Using Sourdough to Lower the Glycemic Index of Everyday Baked Goods

Both sweet and savory baked goods can pose health concerns for a variety of reasons:

  • When we eat baked goods made with white flour, blood sugar can spike upward after eating (the glycemic index, or carbohydrate component, is too high).
  • When we eat baked goods made with whole-grain flour, blood sugar remains relatively stable, but phytic acid stored in the bran may prevent us from absorbing minerals like iron, calcium, magnesium and zinc. Over time, this can lead to mineral depletion and bone loss.
  • When we bake with white or whole-grain flour and allow the batter to rest (soak) for a period of hours before baking, phytic acid is reduced, but grains become super-digestible and the result is a dramatic spike in blood sugar (the glycemic index is again too high).

     The problem, then, is circular in nature, with each solution creating a new problem. As a sourdough bread baker, I knew that sourdough creates an ideal carbohydrate: bread with a low glycemic index and almost no phytic acid due to the dough’s long rest before baking. So I wondered if I could use sourdough to improve the healthfulness of everyday baked goods by adding it to a batter and then allowing it to rest for a period of hours, just as when making sourdough bread. I believed this approach would lower the glycemic index of baked goods and reduce their phytic acid, a simple and elegant solution to the challenges listed above.

     This approach might be useful to those with insulin resistance, diabetes, or mineral deficiencies (like low calcium or iron), or to those who simply wish to lower the blood sugar impact of the baked goods they consume.

     The paragraphs that follow describe my tests and their promising results.

Test Results

     I conducted four series of tests centered around two recipes, one savory (buttermilk biscuits) and one sweet (banana muffins). In each case, I prepared the recipes using stone-ground flour, which may be important. The results of these tests were consistent and clear.

  • The top chart summarizes the results of adding sourdough to a savory biscuit recipe. The whole-wheat sourdough biscuit soaked for 24 hours caused only a modest rise in blood sugar and gave the most impressive result (see the red bottom line on the graph). These biscuits had the lowest blood sugar impact after 30 minutes, which is when blood sugar typically spikes upward, and provided the most substantial satiety and blood sugar stability. You can see this in the low arc, and the slow, steady blood sugar decline. This last factor illustrates why lessening the impact of blood sugar can also prevent hunger and overeating. In contrast, soaking a whole-wheat batter with buttermilk instead of sourdough causes blood sugar to spike and then plummet (see the blue top line).
  • The bottom chart summarizes the results of adding sourdough to a sweetened banana muffin. The whole-wheat sourdough muffin soaked for 12 hours gave the best result (see the blue line on the graph). These muffins caused a moderate increase in blood sugar, coupled with sustained blood sugar levels over a full two hours and a slow, steady decline. Interestingly, in this experiment the same sourdough batter soaked for 24 hours(see the yellow line) yielded the worst results. More research would be needed to understand why.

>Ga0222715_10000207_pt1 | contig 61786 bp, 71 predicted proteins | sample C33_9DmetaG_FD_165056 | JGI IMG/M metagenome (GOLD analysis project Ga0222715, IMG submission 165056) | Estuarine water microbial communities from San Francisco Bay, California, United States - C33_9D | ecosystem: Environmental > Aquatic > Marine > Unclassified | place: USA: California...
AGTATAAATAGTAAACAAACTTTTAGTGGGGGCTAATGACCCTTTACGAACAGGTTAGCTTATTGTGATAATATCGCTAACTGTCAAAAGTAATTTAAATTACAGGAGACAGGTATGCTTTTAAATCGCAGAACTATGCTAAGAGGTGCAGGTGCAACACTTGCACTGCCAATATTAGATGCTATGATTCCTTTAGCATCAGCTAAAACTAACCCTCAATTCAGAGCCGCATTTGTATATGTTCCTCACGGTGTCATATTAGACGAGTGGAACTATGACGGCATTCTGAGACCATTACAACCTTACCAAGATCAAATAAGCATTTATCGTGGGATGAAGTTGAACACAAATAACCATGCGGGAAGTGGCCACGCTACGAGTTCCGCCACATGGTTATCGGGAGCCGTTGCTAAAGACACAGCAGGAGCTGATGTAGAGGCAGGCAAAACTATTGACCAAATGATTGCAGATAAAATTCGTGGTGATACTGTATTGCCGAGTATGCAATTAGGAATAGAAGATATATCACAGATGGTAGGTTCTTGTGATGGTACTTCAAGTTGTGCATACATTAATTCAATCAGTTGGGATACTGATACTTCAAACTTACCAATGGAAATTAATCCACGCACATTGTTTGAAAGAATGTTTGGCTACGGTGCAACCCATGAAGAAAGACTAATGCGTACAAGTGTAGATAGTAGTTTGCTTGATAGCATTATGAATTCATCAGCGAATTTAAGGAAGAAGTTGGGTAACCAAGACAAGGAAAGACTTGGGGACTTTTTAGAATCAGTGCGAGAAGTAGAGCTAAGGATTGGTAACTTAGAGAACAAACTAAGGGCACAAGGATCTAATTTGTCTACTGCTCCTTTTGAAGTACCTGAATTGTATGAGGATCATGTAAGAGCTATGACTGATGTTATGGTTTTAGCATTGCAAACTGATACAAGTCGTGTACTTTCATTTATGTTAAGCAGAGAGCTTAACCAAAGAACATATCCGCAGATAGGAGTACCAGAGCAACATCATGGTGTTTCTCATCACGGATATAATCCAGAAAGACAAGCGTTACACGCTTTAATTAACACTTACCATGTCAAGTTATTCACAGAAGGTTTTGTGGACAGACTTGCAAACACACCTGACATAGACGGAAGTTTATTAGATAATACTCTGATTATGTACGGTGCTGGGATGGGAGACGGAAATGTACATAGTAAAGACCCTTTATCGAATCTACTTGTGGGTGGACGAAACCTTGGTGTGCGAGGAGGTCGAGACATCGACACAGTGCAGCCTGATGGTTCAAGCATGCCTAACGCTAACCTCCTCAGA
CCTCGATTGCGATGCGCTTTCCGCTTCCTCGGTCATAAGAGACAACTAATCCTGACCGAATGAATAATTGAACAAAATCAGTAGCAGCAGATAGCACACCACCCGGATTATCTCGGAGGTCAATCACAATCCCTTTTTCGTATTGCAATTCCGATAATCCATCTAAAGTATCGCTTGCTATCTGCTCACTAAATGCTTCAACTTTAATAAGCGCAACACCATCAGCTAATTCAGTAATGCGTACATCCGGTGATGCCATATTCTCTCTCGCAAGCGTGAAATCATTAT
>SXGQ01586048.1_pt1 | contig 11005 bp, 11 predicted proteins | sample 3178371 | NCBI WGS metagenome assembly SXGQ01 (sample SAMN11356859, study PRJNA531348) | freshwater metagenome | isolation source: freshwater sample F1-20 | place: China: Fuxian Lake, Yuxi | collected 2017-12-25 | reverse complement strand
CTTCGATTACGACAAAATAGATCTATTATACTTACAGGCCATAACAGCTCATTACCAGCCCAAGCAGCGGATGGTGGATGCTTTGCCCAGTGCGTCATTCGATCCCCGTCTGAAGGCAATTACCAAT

• While not illustrated in the charts, I conducted further tests to determine the quantity of sourdough needed to achieve these same results. Using just one quarter of the amount of sourdough worked, proving that where a sour taste is not desired, less sourdough can be used. (I have so far experimented with using as little as 1 ounce of sourdough starter to 31 ounces of savory biscuit dough to achieve this same result.)
  • In each case, unsoaked whole-wheat batters traced a gentle glycemic curve but, without soaking, phytic acid in the finished baked good may remain an issue.
  • Test results also indicated that the inclusion of sourdough in a batter–but without a soak–has no impact on the glycemic index. A soak is required, and soaking time seems to matter.


     These tests demonstrated that we can indeed use sourdough to reduce the glycemic index of everyday baked goods and to reduce their phytic acid, as long as the flours we use are stone-ground (see below) and as long as we allow the batter or dough to rest before baking. In these experiments, a 12-hour sourdough soak gave the best results in sweetened baked goods. For savory baked goods, a 24-hour soak worked better. Soaking with buttermilk, and without sourdough, caused blood sugar to spike dramatically and then plummet downward. In recipes where a sour taste is not needed, sourdough can comfortably be cut to one-quarter of the amount initially tested.

     There is more to learn. Most importantly, what is the ideal amount of sourdough and length of soaking time needed to give the optimum result? Also, studies by others show that stone-ground flour is necessary for lowering blood sugar. My own tests confirmed this, but a closer look is warranted. Finally, in what other varieties of baked goods can we use sourdough to lower glycemic response, and where is this a palatable approach and where is it not? From a culinary perspective, I have used sourdough in other sweetened baked goods (cakes–including chocolate cakes, cookies, cornbread, muffins and quick breads) and achieved a good result, often better than without. On the savory side, I have made sourdough pizza, pancakes, English muffins, and a variety of breads. All this is to say that sourdough offers delicious potential to lower the glycemic index of everyday baked goods.

Copyright 2013, Ellen Arian, Ellen's Food & Soul